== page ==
Advice Column, Education, Mainstream Education


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Most good schools, whether public or private, incorporate art into their curricula – especially during the primary school years. This subject sometimes has the reputation for being the class where you can take a break from the ‘real work’, which is why its importance as a developmental tool for critical thinking isn’t well understood.

But parents and teachers can use art to the great advantage of the child, if they know how important its role is and how to practically go about art education and appreciation, an education expert says.

“Art incorporates all the important factors required in critical thinking – observation, reflection, interpretation and application,” says Desiree Hugo, Academic Head: Schools Division at ADvTECH, SA’s leading private education provider.

“Parents of younger children know this scenario well: your child arrives home with a piece of art, you praise them for their good work, stick the artwork on the fridge, and move on. However, by taking some more time discussing what went into the construction of the work, parents can gain invaluable insight into their child’s thinking, as well as develop their ability to communicate their thinking,” she says.

Hugo advises parents to ask their children specific questions about their artwork, for instance “what is that you drew there?”, “why did you decide to do this?”, “why did you choose these colours?”.

“When you hear their explanations as to their thoughts, it gives you a window into their world and elevates their work from just another pretty piece to a connection and discussion opportunity. It’s important that parents take the time and make the effort to do that,” Hugo says.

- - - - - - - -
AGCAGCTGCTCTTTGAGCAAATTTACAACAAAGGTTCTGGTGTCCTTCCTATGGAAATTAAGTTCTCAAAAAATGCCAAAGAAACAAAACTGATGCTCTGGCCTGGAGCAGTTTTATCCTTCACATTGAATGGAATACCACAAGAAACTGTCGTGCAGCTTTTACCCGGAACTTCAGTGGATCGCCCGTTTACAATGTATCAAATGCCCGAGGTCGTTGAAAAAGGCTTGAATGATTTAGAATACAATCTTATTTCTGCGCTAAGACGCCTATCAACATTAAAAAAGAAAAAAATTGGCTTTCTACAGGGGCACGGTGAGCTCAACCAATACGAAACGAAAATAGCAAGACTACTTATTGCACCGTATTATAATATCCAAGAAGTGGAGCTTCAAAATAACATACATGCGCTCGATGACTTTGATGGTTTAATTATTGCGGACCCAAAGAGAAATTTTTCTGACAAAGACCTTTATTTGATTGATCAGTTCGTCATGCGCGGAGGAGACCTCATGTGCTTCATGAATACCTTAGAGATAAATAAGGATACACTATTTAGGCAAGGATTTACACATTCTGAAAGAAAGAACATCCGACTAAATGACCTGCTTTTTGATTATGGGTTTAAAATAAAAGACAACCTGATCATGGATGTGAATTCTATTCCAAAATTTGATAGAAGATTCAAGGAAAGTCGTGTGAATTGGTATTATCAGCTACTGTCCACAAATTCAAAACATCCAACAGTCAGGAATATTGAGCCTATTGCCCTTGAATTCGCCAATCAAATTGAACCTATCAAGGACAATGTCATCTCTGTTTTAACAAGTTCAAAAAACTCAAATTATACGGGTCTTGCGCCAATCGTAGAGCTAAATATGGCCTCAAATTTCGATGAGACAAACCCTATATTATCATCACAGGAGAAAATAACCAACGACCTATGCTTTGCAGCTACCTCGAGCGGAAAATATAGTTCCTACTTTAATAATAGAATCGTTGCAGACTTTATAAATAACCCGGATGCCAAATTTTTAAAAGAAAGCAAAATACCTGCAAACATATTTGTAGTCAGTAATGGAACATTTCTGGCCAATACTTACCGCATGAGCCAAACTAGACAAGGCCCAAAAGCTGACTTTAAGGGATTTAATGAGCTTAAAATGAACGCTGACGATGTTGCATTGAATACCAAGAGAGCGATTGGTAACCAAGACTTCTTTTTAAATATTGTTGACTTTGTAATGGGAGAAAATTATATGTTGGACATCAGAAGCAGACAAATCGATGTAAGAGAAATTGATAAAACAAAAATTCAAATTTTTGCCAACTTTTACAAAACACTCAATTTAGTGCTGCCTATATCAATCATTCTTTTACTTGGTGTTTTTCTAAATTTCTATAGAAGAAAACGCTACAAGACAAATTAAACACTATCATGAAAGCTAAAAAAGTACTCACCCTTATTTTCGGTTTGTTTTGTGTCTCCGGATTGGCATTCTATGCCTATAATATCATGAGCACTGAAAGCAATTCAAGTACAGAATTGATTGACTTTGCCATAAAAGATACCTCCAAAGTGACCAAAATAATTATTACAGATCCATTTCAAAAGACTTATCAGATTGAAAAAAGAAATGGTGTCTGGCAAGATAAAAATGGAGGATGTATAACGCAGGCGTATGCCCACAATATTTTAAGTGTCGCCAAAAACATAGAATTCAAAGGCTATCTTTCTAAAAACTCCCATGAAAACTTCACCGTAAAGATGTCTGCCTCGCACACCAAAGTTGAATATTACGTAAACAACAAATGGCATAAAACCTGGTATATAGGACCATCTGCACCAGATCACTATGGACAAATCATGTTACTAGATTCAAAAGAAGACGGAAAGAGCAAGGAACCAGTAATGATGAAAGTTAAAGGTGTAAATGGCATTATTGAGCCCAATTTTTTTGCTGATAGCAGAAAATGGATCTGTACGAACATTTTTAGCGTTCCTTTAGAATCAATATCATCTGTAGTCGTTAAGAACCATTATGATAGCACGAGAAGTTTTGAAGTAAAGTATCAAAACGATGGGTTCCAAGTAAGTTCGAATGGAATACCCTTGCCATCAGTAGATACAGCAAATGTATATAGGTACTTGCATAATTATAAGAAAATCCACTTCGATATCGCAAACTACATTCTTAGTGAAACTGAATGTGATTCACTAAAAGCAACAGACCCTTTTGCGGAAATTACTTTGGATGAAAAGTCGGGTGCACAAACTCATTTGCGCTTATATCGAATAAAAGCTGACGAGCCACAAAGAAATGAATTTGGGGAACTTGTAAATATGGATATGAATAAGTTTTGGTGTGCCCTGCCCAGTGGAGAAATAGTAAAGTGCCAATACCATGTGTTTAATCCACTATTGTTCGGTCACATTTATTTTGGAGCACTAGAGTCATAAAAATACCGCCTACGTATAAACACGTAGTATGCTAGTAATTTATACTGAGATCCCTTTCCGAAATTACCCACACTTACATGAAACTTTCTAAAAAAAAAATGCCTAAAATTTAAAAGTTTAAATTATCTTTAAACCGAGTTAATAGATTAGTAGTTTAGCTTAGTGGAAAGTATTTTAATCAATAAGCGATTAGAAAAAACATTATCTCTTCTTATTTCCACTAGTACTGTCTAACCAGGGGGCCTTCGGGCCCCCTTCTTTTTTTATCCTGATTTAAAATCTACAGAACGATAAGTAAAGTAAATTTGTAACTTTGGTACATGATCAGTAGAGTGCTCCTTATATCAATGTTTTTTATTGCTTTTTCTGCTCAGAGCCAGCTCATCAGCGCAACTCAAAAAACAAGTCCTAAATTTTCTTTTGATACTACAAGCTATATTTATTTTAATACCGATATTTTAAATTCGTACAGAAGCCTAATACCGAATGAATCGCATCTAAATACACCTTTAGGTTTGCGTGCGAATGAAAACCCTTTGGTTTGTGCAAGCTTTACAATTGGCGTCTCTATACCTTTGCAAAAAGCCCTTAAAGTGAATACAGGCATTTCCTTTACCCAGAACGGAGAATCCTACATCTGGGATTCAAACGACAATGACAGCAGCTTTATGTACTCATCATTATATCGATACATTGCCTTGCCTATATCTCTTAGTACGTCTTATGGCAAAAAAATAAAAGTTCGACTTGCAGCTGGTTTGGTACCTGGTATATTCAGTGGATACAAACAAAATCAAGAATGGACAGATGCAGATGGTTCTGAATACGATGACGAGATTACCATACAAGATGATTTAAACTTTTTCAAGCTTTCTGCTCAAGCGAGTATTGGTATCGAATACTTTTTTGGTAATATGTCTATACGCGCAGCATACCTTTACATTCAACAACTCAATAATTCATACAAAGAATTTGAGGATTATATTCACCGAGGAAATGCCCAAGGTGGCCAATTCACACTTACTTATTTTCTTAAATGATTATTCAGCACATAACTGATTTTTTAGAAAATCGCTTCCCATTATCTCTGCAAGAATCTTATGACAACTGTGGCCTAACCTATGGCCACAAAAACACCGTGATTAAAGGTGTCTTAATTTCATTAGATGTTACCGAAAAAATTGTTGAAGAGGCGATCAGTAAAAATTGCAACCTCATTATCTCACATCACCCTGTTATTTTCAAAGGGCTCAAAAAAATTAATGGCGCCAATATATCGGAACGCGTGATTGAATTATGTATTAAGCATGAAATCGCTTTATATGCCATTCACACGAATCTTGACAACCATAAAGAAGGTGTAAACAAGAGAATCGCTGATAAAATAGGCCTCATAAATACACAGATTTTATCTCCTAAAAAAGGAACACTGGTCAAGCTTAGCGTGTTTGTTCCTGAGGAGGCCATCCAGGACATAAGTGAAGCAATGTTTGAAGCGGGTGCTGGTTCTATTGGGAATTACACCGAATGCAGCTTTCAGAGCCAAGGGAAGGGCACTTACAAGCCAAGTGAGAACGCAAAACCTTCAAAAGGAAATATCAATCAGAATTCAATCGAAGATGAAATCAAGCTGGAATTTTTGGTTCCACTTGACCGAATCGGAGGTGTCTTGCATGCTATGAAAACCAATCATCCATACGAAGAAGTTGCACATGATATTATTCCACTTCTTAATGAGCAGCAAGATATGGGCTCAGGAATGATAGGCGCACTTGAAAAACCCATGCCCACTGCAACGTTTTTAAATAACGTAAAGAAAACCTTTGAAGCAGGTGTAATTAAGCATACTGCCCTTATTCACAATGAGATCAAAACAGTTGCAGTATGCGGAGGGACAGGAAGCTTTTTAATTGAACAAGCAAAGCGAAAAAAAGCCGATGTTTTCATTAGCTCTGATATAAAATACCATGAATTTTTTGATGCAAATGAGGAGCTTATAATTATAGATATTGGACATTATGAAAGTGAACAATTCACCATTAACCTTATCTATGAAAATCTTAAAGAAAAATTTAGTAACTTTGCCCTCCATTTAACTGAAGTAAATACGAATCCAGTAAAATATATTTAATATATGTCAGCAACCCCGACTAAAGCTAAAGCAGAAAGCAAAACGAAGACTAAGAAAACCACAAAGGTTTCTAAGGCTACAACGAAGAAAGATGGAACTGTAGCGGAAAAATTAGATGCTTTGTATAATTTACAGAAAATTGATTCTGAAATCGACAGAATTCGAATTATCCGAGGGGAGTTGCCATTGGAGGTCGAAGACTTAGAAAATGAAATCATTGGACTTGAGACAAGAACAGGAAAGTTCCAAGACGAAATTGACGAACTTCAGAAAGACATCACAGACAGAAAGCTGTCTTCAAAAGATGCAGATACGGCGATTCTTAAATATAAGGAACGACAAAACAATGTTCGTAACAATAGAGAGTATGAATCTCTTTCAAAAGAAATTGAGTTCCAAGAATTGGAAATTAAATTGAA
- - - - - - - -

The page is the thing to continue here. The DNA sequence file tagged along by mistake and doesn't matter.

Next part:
Teachers should also aim to guide students to create observational art if they want to develop critical thinking capacity.

“If you ask someone to draw a flower, they’ll typically draw that one we all do from memory, with the circle in the middle, the little arches around the circle, and a stem with perhaps a leaf or two. But if you put a flower in front of the child along with a magnifying glass and ask them to draw what they see, you are going to find they do a greater dive into deep observation,” says Hugo.



Provide opportunities and materials for students to freely express themselves without tight guidance or direction on expected outcomes or deliverables. This helps them assess the tools at their disposal, use their imagination and problem-solving skills, and hone their craftsmanship.


Expose students to a wide range of art and lead in-depth discussions about their observations. What do they think the artist was thinking, why do they think certain choices were made in creating the artwork, how does the art make them feel, what do they see in the art? This develops their visual processing skills, linking them up to their analytical skills.


Extend the art lesson by tasking students with developing stories based on their work. These stories can include characters and character development, plotlines, and inspiration for follow-up art.


Maths problems have long been approached by drawing a simple sketch of the problem at hand. This can be extended to various other subjects, by asking students to create a visual representation of the matter before them, as well as their proposed solution. This helps them visualise the problem and helps with brainstorming all while exercising creative muscles.

“Imagine believing that children have the ability to express themselves in more than one way.  Now times that by 100, if they are given the tools and encouragement to extend their potential range,” says Hugo.

She notes that Loris Malaguzzi, founder of the Reggio Emilia Approach, described the “infinite ways that children can express, explore, and connect their thoughts, feelings and imaginings” as follows: “These languages (the Hundred Languages of Children) are symbolic and are open to the endless potentials in children.  They believe in the potential of a child’s ability to wonder.  It is the belief that there are “multiple ways of seeing and multiple ways of being.”

“A high quality, holistic academic offering will consider this approach to all learning, to ensure students build critical thinking skills, while being offered opportunities to inquire and develop creative theories.”

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